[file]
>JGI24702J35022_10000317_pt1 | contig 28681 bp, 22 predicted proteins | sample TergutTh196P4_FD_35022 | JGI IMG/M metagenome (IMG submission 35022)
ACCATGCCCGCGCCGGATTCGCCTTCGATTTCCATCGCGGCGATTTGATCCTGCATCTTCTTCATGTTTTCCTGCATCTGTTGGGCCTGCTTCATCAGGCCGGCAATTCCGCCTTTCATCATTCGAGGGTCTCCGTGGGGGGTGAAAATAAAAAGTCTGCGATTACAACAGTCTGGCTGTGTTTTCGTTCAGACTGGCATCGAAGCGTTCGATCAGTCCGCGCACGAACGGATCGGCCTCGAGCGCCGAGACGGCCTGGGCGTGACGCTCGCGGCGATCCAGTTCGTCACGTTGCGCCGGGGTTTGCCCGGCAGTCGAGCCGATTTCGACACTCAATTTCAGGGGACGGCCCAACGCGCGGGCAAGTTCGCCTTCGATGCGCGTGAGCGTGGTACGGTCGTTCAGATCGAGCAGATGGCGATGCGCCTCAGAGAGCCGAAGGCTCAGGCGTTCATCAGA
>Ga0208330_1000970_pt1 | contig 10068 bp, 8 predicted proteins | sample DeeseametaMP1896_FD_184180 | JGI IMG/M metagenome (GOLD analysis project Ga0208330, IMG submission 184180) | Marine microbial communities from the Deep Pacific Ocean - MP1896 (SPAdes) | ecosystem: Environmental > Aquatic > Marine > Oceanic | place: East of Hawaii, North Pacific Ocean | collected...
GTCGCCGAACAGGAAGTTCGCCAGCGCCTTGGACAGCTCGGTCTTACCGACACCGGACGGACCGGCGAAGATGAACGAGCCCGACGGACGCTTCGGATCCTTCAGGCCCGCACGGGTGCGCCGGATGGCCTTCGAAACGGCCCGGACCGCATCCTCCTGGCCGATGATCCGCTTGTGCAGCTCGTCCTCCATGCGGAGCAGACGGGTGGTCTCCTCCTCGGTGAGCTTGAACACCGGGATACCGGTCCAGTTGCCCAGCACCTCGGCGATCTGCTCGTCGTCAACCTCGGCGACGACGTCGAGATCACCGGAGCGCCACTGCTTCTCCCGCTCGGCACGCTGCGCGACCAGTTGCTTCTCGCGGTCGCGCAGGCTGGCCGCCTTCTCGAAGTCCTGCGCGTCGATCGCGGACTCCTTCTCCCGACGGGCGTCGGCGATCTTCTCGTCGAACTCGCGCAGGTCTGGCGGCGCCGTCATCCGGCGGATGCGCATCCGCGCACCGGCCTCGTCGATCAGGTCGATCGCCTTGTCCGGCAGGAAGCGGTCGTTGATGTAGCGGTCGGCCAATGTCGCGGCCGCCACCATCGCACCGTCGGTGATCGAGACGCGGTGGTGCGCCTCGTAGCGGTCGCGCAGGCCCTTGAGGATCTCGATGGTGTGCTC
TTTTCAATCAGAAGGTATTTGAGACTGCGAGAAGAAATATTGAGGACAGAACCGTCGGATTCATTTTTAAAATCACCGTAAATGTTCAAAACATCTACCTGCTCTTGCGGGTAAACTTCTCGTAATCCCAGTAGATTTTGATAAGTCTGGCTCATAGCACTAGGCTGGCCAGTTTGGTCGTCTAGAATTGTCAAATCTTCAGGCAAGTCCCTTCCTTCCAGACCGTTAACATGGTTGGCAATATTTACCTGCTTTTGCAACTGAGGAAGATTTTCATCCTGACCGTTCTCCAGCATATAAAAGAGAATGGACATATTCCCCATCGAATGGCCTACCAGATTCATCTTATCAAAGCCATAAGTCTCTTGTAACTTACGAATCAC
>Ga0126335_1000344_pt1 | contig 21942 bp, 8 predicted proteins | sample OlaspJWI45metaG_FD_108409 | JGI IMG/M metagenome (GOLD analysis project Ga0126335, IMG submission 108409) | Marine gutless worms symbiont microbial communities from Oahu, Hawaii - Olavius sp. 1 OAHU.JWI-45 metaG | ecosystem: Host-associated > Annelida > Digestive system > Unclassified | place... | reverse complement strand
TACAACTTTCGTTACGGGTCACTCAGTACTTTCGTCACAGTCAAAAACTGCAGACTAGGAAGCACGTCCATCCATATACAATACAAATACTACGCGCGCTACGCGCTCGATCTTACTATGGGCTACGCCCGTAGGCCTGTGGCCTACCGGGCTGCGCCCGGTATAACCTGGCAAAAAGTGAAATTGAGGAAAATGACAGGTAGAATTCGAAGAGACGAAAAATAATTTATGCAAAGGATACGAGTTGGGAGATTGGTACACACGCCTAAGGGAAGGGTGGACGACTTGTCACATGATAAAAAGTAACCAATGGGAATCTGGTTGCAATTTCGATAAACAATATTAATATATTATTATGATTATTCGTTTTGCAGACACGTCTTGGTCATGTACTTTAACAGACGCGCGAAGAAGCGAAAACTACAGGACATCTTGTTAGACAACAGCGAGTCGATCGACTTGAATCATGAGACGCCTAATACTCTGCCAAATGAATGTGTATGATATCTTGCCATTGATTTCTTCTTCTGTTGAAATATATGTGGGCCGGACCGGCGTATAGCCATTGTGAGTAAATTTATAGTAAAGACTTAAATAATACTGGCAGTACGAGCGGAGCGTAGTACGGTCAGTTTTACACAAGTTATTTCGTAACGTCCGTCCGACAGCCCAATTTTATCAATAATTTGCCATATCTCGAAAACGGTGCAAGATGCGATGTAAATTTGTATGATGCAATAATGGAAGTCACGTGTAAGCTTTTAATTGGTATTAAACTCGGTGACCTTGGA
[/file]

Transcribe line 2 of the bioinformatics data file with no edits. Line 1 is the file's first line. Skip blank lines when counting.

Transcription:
ACCATGCCCGCGCCGGATTCGCCTTCGATTTCCATCGCGGCGATTTGATCCTGCATCTTCTTCATGTTTTCCTGCATCTGTTGGGCCTGCTTCATCAGGCCGGCAATTCCGCCTTTCATCATTCGAGGGTCTCCGTGGGGGGTGAAAATAAAAAGTCTGCGATTACAACAGTCTGGCTGTGTTTTCGTTCAGACTGGCATCGAAGCGTTCGATCAGTCCGCGCACGAACGGATCGGCCTCGAGCGCCGAGACGGCCTGGGCGTGACGCTCGCGGCGATCCAGTTCGTCACGTTGCGCCGGGGTTTGCCCGGCAGTCGAGCCGATTTCGACACTCAATTTCAGGGGACGGCCCAACGCGCGGGCAAGTTCGCCTTCGATGCGCGTGAGCGTGGTACGGTCGTTCAGATCGAGCAGATGGCGATGCGCCTCAGAGAGCCGAAGGCTCAGGCGTTCATCAGA